Jones and Bollard get into the creation business to decide how best to spend $41 billion

It looks suspiciously like the government has a Biblical adviser to help with the names it gives to new agencies and programmes.

Earlier this week we turned to Google for a translation of “Hokai Rangi”, the name the Corrections Department has given to its widely publicised strategy for reducing (a) prison inmate numbers and (b) the high percentage of Maori in the prison population.

According to Google, the Government wants its brave new touchy-feely Corrections system to become Heaven.

And now we have an announcement from Infrastructure Minister Shane Jones that our new Infrastructure Commission should be known as …

… drum roll, please….

 … the New Zealand Infrastructure Commission – Te Waihanga.

The Maori component of the commission’s name has been translated for us as “create“.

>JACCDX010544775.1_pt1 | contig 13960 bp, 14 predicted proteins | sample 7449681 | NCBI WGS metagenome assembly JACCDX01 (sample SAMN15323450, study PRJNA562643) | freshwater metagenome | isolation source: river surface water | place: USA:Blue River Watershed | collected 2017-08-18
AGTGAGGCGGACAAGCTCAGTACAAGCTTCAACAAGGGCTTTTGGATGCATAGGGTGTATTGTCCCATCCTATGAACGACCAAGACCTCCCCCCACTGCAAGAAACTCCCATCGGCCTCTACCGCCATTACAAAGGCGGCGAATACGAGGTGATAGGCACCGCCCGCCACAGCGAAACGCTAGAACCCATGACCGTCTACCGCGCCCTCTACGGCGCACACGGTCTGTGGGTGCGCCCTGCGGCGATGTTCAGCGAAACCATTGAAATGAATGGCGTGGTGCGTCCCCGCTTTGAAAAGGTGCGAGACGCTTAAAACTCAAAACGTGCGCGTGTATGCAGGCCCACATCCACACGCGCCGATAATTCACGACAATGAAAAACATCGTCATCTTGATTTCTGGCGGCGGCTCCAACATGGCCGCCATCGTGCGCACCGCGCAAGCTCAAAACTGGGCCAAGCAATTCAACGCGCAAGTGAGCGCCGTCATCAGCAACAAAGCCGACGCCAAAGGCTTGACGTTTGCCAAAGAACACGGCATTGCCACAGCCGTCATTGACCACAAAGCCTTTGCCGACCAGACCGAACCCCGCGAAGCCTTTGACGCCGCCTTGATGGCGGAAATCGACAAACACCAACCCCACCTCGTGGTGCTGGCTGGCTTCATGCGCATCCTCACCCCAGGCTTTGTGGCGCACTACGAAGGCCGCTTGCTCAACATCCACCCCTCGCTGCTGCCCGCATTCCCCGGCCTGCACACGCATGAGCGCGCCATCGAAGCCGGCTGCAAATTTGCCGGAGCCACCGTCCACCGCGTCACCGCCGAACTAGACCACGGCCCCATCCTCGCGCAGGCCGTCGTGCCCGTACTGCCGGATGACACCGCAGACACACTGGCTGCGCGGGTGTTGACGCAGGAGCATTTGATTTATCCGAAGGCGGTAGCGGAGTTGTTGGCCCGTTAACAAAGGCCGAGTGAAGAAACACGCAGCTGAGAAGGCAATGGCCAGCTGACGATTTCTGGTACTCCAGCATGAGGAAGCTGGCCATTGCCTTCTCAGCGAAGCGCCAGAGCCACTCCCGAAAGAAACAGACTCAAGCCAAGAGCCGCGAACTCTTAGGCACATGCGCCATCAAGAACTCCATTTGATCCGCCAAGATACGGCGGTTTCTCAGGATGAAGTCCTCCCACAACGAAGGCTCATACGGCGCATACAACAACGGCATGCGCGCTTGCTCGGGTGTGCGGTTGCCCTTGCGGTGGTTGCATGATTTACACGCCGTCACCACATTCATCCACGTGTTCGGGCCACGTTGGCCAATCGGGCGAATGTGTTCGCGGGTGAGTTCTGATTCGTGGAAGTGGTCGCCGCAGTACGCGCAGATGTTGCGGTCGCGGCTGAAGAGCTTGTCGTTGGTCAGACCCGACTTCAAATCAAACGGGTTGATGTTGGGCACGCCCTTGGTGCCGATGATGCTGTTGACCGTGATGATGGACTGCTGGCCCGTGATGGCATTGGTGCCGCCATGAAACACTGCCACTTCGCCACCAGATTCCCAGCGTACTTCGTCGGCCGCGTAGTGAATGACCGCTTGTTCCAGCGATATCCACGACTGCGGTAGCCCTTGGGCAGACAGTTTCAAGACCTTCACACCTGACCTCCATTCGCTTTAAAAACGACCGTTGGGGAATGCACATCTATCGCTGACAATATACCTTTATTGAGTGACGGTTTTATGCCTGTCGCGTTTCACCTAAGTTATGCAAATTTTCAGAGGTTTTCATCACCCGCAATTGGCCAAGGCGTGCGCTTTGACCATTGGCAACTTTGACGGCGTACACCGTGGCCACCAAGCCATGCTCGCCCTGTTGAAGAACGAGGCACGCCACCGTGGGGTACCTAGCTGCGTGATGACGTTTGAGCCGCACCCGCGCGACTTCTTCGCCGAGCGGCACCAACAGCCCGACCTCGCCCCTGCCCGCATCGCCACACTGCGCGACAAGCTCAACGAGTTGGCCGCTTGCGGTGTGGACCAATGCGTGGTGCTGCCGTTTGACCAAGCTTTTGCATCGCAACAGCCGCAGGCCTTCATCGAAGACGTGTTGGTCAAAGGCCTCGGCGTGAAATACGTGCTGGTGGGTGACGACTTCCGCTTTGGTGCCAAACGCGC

We imagine its work will take more than seven days and won’t be quite so awesome as the results from the original exercise in creation.  Nor – we further imagine – will it inspire a musical masterpiece like Haydn’s Creation, although the good Lorde (remember her?) might give it a go.

Jones named Dr Alan Bollard as chairman of the new independent Infrastructure Commission. He will be joined by Jon Grayson as chief executive, David Cochrane, Raveen Jaduram, Sarah Sinclair, Stephen Selwood, and Sue Tindal.

The commission’s job is to develop “a long-term infrastructure plan and pipeline” and to help governments make decisions “to improve the wellbeing of all New Zealanders”.

The Coalition Government allocated a record $41 billion in Budget 2019 for capital spending over the next 5 years, focused on building schools, hospitals, houses, roads and public transport.

The New Zealand Infrastructure Commission is on track to be operational by October this year.

If Jones explained the Maori component of the commission’s name, we missed it

But we did go looking for a Maori word for “infrastructure”.

First, we tried the Maori Dictionary.

In response to our request to translate infrastructure into Maori, we were advised no matches could be found.

Then we went here.  This time we got a one-word response, “Hanganga“.

We are sure Jones had good reasons for rejecting this in favour of the words which will steer the public to the office of the new commission.

 

 

 

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